Benoit_delbecq_francois_houle-dice_thrown_sacd_span3
January/February 2003

Benoît Delbecq/François Houle
Dice Thrown (SACD)
Songlines

The sound Francois Houle gets from his clarinet is so beautiful you wish you could squirrel it away, hide it from your friends, so you can have it all to yourself. With Dice Thrown, the Canadian reed player revisits his relationship with French pianist Benoit Delbecq and records a sequel to their 1997 encounter, Nancali. Houle's lovely tone is in full force here, along with a formal attack that betrays the clarinetist's classical background. Houle's sound folds rather well into Delbecq's abstract, airy and rarefied style, which can sound at times decidedly Ran Blake-like.

Their duets are filled with playful, coy unison lines and melodies that are as fresh and sharp as a mint. Delbecq sticks with simple, spacious accompaniment, rolling out the smallest of gestures: gently rolled chords, simple intervals or repeated notes, as on "Ezerville." The keyboardist also occasionally plays with a partially prepared piano, which sounds like a cross between a marimba and a music box on "Bogolandes." With a few deadened low keys on "Oliveira et la Sybille," Delbecq beats out a staggered rhythm as a simple accompaniment for the unison lines he plays with Houle. It's a subtle experimental method to which Houle also subscribes, as when he plays soft melodies on two clarinets at once, or when, as on "Apnesie," he unloads his best Evan Parker squall while still managing to sound polite.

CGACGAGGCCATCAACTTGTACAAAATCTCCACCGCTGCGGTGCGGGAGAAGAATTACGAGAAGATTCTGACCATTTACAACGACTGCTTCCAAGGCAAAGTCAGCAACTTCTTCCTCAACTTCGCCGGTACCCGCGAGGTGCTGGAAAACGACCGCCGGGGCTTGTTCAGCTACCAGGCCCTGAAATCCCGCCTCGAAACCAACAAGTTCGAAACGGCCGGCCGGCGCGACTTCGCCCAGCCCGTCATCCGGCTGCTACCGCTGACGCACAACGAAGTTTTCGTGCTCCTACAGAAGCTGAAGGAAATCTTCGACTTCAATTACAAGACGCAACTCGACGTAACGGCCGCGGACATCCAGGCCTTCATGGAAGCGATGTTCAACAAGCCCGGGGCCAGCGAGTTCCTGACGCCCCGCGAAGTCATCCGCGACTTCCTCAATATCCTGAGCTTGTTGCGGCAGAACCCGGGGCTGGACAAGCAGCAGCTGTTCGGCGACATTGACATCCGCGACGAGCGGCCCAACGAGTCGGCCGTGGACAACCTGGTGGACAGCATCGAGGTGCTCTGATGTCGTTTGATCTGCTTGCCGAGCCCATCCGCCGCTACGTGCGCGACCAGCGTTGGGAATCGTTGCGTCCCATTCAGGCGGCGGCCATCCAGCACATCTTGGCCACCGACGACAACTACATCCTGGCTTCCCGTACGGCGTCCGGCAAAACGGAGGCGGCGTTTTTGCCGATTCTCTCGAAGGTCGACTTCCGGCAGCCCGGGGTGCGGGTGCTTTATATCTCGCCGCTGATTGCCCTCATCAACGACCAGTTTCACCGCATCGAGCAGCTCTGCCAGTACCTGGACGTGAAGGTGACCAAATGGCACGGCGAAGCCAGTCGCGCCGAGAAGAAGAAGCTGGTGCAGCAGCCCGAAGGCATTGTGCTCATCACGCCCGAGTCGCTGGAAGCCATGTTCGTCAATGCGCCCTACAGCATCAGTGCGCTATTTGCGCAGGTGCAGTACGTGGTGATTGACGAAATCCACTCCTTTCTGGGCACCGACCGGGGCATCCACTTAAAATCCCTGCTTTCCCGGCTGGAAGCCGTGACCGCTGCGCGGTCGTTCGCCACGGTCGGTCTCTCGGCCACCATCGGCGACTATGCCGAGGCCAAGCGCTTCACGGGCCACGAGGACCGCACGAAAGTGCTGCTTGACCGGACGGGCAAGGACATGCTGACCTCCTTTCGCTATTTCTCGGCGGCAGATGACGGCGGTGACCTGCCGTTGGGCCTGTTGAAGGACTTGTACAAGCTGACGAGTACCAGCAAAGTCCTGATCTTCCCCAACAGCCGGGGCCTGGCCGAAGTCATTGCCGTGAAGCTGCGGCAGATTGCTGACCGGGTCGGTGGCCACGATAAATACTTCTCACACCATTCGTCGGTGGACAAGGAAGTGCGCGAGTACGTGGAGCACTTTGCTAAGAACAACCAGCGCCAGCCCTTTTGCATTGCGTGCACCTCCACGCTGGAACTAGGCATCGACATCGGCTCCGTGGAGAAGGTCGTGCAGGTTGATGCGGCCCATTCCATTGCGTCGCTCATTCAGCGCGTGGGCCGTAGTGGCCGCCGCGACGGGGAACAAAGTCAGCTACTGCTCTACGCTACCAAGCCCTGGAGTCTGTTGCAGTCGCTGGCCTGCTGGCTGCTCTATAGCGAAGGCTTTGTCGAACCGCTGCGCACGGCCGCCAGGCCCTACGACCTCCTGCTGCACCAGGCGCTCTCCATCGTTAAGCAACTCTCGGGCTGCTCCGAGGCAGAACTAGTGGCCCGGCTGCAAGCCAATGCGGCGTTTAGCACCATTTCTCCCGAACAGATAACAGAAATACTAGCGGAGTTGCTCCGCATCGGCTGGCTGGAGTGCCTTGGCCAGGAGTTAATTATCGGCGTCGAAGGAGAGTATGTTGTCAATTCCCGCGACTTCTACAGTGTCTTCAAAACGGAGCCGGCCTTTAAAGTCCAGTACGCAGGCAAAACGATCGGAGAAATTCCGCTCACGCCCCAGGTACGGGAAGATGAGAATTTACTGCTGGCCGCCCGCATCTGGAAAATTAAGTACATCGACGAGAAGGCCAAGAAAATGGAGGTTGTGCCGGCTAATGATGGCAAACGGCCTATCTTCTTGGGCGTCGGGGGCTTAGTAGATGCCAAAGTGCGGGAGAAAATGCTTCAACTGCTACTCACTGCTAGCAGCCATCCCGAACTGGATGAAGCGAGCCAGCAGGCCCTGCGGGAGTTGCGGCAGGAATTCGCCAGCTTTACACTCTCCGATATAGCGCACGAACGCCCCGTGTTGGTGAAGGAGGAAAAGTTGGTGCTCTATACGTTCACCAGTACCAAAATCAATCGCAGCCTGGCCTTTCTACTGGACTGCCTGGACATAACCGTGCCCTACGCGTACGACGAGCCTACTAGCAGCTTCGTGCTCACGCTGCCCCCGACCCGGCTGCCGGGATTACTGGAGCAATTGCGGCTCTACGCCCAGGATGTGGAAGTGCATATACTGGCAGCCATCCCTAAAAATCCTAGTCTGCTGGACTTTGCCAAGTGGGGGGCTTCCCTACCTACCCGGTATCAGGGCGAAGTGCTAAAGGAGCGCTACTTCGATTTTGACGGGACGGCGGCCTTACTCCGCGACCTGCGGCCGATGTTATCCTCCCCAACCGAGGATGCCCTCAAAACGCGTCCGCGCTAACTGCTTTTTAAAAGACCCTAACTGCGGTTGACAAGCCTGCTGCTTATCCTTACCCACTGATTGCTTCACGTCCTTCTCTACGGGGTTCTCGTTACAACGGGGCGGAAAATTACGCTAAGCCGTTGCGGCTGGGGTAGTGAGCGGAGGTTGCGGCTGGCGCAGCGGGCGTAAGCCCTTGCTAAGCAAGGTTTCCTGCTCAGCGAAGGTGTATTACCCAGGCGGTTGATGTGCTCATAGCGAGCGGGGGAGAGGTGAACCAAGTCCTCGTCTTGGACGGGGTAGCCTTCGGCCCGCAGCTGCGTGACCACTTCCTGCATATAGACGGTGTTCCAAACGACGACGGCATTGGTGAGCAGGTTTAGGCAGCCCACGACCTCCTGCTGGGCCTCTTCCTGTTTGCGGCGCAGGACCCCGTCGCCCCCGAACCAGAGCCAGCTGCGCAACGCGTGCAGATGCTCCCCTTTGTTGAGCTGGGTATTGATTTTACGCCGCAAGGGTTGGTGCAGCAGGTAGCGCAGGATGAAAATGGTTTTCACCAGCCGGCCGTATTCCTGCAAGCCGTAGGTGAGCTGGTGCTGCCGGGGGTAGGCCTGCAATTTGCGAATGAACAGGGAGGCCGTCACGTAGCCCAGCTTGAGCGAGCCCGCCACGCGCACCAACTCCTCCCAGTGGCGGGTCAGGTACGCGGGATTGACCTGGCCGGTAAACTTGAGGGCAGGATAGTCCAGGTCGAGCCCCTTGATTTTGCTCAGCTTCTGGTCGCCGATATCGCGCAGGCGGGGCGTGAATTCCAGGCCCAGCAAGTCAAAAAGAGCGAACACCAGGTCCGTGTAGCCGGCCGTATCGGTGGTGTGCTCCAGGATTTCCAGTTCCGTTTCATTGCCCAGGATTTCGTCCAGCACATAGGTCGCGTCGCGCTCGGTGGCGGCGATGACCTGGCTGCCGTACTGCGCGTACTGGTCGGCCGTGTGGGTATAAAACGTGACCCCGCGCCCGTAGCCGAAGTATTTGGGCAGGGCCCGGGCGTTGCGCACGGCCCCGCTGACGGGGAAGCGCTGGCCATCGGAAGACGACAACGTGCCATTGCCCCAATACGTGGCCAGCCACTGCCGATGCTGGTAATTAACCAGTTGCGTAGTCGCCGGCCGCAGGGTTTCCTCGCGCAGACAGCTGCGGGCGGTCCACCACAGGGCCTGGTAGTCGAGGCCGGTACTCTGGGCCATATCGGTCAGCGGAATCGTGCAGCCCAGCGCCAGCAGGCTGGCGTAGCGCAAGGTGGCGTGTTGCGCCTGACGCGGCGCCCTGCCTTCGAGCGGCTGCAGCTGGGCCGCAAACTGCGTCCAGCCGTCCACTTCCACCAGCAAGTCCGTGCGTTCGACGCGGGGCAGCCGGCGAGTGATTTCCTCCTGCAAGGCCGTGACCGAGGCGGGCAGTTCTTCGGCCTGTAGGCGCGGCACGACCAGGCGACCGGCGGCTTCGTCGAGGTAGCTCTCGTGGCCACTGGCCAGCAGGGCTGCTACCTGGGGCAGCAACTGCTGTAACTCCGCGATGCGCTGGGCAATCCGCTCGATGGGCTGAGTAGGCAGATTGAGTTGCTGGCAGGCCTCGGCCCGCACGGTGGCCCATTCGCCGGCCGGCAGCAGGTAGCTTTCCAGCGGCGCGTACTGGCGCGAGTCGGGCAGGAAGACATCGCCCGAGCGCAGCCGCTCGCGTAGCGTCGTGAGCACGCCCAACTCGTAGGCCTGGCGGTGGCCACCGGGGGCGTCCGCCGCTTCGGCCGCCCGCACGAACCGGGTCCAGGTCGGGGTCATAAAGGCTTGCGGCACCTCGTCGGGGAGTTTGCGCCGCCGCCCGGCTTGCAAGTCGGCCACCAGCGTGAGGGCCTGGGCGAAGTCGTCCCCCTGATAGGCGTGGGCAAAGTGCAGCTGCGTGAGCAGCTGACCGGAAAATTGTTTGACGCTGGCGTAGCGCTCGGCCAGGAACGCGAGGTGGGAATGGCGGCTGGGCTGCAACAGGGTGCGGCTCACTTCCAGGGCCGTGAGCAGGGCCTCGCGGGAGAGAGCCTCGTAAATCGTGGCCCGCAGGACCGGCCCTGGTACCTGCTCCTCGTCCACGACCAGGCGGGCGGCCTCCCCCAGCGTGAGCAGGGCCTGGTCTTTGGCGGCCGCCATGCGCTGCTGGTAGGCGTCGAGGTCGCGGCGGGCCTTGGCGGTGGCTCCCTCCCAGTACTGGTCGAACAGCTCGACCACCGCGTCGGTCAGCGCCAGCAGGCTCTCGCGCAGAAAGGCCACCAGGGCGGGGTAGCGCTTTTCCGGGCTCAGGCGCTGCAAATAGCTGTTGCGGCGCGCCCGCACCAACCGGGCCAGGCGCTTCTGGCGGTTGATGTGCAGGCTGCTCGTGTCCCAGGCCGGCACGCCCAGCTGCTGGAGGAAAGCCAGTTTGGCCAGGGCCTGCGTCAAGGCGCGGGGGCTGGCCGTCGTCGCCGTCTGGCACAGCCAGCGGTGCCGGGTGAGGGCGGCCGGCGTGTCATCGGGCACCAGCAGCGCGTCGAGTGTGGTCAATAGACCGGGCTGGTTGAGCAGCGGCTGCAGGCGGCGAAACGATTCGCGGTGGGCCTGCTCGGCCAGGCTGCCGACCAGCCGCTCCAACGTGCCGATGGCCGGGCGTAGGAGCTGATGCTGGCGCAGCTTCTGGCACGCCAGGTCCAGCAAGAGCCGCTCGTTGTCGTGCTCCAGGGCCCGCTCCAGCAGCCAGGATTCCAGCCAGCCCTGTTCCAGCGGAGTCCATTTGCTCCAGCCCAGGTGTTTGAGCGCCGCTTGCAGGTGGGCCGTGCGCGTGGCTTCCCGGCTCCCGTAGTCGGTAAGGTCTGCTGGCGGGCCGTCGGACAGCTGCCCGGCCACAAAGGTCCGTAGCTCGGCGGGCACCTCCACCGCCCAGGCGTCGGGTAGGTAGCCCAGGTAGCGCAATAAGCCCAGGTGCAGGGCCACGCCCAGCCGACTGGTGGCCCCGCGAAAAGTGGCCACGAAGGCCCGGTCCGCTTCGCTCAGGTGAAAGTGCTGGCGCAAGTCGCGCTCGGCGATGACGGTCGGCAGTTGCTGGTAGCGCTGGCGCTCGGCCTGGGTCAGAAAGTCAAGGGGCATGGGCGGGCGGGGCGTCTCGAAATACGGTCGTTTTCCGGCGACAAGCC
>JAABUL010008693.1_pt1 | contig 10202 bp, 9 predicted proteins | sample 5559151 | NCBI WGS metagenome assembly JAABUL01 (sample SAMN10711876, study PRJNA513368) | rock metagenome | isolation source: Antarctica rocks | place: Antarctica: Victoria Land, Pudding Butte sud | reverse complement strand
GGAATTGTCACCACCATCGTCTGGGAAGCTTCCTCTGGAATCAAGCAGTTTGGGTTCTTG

Because it's primarily duets, monotony can creep into Dice Thrown, but two solo spots (one to each player) generally help break it up.

Originally published in January/February 2003
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